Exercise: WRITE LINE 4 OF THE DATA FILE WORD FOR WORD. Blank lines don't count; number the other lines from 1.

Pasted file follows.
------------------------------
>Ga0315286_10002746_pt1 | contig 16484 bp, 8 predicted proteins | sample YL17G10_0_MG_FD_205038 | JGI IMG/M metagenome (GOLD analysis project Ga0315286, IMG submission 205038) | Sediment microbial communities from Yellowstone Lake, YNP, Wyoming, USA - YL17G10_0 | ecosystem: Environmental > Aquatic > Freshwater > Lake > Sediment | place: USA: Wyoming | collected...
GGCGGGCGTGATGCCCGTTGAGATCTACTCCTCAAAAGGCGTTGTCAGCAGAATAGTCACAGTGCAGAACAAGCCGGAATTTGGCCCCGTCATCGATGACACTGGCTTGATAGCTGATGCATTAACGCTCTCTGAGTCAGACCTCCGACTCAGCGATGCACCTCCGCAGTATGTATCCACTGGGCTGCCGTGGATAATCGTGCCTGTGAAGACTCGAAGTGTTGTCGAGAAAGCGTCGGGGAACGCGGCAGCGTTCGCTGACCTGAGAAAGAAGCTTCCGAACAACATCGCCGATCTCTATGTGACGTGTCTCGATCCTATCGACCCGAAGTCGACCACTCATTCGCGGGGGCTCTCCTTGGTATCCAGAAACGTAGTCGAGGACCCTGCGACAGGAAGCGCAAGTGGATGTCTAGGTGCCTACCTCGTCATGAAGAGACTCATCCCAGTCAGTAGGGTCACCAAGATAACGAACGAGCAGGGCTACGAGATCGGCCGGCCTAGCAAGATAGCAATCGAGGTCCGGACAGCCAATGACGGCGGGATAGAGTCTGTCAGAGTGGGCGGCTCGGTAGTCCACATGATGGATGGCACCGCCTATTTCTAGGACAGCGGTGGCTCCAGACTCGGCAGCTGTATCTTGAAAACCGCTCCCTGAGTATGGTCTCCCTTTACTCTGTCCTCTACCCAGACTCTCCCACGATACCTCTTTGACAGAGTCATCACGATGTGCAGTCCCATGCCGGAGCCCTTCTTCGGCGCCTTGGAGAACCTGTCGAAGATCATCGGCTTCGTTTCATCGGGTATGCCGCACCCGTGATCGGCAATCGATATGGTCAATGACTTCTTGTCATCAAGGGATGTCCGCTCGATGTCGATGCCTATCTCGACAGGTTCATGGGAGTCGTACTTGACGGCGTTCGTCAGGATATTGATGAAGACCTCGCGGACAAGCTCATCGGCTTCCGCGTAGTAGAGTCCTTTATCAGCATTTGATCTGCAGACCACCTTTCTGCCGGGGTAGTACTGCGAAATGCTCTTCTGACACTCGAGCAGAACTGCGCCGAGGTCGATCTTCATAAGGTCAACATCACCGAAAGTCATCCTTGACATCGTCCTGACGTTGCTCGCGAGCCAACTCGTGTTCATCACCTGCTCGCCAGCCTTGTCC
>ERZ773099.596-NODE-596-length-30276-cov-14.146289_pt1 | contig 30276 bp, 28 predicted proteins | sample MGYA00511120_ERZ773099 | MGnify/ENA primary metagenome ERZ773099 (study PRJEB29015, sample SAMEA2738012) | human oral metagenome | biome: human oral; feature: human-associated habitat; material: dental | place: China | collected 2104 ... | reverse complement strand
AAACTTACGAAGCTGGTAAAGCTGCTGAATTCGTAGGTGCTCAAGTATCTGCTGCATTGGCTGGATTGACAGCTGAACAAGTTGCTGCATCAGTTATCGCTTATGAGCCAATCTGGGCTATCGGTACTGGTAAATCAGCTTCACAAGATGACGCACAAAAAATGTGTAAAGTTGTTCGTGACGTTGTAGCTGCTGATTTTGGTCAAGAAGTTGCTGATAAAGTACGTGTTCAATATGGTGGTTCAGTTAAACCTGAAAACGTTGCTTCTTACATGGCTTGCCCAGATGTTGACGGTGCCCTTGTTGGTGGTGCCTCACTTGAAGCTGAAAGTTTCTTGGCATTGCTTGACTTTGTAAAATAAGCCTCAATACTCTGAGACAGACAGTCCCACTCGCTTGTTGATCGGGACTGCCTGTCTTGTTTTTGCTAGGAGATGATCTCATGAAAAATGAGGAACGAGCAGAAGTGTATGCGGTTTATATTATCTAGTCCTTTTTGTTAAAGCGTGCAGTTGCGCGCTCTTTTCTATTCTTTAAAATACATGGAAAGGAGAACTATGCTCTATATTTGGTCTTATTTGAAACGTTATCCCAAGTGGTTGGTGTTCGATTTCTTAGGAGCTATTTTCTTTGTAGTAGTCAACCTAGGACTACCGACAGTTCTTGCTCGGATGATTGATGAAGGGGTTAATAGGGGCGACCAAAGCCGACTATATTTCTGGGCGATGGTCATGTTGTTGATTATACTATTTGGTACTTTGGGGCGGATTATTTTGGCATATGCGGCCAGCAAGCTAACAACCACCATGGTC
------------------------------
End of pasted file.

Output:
AAACTTACGAAGCTGGTAAAGCTGCTGAATTCGTAGGTGCTCAAGTATCTGCTGCATTGGCTGGATTGACAGCTGAACAAGTTGCTGCATCAGTTATCGCTTATGAGCCAATCTGGGCTATCGGTACTGGTAAATCAGCTTCACAAGATGACGCACAAAAAATGTGTAAAGTTGTTCGTGACGTTGTAGCTGCTGATTTTGGTCAAGAAGTTGCTGATAAAGTACGTGTTCAATATGGTGGTTCAGTTAAACCTGAAAACGTTGCTTCTTACATGGCTTGCCCAGATGTTGACGGTGCCCTTGTTGGTGGTGCCTCACTTGAAGCTGAAAGTTTCTTGGCATTGCTTGACTTTGTAAAATAAGCCTCAATACTCTGAGACAGACAGTCCCACTCGCTTGTTGATCGGGACTGCCTGTCTTGTTTTTGCTAGGAGATGATCTCATGAAAAATGAGGAACGAGCAGAAGTGTATGCGGTTTATATTATCTAGTCCTTTTTGTTAAAGCGTGCAGTTGCGCGCTCTTTTCTATTCTTTAAAATACATGGAAAGGAGAACTATGCTCTATATTTGGTCTTATTTGAAACGTTATCCCAAGTGGTTGGTGTTCGATTTCTTAGGAGCTATTTTCTTTGTAGTAGTCAACCTAGGACTACCGACAGTTCTTGCTCGGATGATTGATGAAGGGGTTAATAGGGGCGACCAAAGCCGACTATATTTCTGGGCGATGGTCATGTTGTTGATTATACTATTTGGTACTTTGGGGCGGATTATTTTGGCATATGCGGCCAGCAAGCTAACAACCACCATGGTC